Congo-Kinshasa: Thousands of Survivors of Sexual Violence in Need of Physical and Psychological Care in DRC

In a new report, Médecins Sans Frontières (MSF) warns of the lack of support available for survivors of sexual violence in the Democratic Republic of Congo (DRC). Given the magnitude of such violence and its impact, we call on the Congolese authorities and their partners to swiftly act in order to respond to the huge medical, legal, socioeconomic, and protection needs that we observe.

The figure is colossal. However, it is only the tip of the iceberg: in 2020, nearly 11,000 survivors of sexual violence were assisted with the support of MSF teams in six of the 26 provinces of the DRC, approximately 30 per day.

“The extent of sexual violence in the DRC is recognised and denounced by many national and international actors,” says Juliette Seguin, MSF head of mission in the DRC. “Yet, this condemnation is not followed by sufficient actions, whether in terms of prevention, care or protection. Our teams on the ground are daily witnesses that needs are far from being met.”

The data collected by MSF in 2020 shows a worrying picture of the physical and psychological state of patients treated for sexual violence: infections, unwanted pregnancies, physical injuries resulting from the violence, severe psychological trauma, including among minors who represented one fifth of patients treated by our teams in 2020.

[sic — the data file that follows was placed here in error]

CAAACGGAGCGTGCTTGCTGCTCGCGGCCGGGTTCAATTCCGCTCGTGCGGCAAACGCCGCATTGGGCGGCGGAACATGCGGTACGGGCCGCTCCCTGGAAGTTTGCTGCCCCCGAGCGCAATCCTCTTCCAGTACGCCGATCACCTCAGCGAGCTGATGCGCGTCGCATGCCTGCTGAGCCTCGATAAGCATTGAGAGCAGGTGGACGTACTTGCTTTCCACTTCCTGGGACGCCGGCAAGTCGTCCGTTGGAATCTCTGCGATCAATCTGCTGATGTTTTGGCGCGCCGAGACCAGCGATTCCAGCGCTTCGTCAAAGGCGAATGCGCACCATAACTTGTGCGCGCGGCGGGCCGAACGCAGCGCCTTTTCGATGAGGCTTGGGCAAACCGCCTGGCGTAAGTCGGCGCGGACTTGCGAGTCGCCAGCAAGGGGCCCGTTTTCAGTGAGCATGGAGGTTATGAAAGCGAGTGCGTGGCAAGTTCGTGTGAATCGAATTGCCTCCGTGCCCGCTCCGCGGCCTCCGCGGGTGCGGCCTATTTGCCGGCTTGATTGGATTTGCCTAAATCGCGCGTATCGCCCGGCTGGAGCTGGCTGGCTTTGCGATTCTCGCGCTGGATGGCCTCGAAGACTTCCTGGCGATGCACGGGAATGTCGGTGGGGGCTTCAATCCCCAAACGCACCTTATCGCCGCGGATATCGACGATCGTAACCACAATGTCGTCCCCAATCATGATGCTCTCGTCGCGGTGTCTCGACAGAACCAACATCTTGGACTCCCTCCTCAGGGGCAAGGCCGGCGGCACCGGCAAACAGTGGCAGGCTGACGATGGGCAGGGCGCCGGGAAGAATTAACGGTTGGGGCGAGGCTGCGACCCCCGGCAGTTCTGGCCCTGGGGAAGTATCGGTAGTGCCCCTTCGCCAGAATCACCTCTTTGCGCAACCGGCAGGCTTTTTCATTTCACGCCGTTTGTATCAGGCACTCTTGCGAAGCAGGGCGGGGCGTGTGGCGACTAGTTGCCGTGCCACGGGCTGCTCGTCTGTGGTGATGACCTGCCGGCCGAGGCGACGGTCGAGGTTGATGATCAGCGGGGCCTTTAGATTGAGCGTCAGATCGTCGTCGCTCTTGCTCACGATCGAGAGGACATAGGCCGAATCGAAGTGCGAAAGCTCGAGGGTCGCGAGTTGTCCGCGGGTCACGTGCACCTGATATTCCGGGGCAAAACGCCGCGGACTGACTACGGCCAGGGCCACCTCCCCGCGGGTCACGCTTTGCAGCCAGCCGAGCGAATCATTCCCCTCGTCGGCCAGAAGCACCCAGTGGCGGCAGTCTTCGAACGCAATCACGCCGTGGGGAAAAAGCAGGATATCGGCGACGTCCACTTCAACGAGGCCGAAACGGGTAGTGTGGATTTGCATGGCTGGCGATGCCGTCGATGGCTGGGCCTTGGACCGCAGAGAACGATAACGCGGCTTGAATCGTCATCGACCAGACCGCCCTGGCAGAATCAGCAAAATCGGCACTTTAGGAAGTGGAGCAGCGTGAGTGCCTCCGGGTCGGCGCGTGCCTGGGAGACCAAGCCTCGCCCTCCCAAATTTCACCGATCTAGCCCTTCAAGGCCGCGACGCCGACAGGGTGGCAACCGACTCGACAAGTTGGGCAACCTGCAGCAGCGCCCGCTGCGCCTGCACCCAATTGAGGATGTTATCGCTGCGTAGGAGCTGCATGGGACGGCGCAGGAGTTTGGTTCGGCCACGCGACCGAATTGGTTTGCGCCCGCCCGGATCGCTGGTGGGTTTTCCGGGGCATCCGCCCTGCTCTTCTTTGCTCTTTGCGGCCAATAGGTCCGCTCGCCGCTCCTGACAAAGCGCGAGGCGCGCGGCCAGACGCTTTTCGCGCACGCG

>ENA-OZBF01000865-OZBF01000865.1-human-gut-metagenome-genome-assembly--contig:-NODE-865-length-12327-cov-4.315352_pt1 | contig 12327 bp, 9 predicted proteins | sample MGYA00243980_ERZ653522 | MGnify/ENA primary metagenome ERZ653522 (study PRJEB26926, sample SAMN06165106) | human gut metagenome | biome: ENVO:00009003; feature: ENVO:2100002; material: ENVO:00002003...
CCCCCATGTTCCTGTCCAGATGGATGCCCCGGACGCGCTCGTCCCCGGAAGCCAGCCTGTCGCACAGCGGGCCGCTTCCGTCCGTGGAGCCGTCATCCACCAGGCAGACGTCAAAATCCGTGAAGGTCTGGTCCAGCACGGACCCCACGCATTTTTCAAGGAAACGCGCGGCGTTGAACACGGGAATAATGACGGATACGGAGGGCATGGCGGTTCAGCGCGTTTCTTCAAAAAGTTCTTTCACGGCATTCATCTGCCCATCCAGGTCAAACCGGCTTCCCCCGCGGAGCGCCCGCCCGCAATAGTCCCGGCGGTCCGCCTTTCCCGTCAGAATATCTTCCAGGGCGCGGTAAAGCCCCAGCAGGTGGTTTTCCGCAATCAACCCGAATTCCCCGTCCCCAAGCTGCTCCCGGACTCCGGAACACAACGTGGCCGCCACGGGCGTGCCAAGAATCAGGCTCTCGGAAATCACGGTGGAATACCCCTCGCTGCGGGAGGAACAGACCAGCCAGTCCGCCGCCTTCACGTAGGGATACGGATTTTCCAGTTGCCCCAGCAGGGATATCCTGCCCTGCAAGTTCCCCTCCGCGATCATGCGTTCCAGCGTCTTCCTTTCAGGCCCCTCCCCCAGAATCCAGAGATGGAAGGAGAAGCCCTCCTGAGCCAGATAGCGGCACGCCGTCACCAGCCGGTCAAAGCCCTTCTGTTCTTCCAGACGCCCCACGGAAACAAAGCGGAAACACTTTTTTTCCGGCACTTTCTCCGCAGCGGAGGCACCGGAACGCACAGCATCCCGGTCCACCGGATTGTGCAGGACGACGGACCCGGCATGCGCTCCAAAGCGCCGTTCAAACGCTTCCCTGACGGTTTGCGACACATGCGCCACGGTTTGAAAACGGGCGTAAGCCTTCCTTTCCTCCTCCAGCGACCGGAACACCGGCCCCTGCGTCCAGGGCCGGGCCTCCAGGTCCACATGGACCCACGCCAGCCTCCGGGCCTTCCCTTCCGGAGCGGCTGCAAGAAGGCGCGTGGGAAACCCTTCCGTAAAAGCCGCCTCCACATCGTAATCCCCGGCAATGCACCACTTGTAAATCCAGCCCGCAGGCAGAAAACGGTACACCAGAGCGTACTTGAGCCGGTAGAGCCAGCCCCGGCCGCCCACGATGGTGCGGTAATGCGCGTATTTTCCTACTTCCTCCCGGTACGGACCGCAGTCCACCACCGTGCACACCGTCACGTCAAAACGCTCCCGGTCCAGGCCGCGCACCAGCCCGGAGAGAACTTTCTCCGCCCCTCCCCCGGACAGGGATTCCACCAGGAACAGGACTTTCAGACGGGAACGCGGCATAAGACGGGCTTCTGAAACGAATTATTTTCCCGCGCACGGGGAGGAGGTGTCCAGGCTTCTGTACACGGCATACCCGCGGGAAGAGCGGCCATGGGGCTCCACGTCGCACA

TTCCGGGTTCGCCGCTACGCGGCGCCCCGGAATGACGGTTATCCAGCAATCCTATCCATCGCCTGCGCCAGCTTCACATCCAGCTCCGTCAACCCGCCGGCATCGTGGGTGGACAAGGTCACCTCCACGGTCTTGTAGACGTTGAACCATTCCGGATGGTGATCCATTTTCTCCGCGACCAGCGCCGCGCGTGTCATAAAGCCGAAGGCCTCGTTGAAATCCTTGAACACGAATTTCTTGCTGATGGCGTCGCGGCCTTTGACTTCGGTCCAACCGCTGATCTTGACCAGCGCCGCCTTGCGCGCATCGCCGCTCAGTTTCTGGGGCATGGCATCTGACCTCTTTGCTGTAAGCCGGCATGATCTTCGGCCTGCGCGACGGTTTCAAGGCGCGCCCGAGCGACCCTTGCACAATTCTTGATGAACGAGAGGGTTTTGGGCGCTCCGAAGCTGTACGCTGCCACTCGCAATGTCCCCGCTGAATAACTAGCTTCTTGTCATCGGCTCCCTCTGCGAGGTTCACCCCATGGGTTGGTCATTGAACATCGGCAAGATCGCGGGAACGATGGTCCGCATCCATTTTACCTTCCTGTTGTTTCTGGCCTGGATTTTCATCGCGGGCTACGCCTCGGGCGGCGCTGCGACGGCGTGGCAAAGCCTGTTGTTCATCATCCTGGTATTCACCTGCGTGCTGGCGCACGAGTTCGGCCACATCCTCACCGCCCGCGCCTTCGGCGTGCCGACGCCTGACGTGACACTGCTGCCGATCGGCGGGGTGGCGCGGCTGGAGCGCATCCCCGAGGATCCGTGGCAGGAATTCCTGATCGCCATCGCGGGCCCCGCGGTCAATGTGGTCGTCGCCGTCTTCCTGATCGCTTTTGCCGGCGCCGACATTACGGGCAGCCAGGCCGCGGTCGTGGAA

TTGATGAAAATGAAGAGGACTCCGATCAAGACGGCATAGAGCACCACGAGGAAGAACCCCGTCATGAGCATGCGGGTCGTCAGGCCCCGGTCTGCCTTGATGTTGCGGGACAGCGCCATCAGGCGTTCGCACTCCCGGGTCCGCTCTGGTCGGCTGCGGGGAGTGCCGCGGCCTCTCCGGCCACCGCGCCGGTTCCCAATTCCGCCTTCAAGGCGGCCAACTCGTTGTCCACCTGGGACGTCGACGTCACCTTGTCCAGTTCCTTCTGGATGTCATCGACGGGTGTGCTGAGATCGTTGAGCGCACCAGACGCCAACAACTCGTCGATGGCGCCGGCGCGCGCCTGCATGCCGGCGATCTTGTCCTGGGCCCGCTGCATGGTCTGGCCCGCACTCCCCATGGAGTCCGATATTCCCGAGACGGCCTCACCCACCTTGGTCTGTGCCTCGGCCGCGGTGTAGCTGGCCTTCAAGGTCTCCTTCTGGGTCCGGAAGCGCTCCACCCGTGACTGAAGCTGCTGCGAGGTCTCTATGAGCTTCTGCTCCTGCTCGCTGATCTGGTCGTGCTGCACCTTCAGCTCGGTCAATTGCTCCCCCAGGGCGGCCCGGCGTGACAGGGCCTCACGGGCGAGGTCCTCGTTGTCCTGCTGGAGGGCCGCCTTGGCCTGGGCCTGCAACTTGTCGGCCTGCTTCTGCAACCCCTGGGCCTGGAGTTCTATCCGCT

Published on 15 July 2021, the report stresses the shortcomings in the provision of care to survivors: medical staff inadequately trained, lack of medicine and medical supplies; unavailability of socioeconomic and legal support.

Condemnation is not followed by sufficient actions… Our teams on the ground are daily witnesses that needs are far from being met. Juliette Seguin, MSF head of mission in the DRC.

“The immediate and long-term needs are significant but approaches and funding that would allow them to be met are severely lacking,” says Seguin. “Last year, for the DRC, less than six per cent of international funding requested to respond to humanitarian health needs was disbursed, and 18 per cent of the amount requested for the protection of people and human rights.

“This trend continues in 2021. Beyond funding, some innovative approaches adapted to the local context are not implemented. The resulting lack of support constitutes a double penalty for survivors,” she says.

The shortcomings identified by our teams in the support to survivors mirrors the weakness of the response to gender-based violence (GBV) in the country: in the first half of 2020, the United Nations estimates that barely one in four victims of GBV had access to medical care, 5 per cent to psychosocial assistance, 15 per cent to legal assistance, and only 0.5 per cent to socioeconomic reintegration.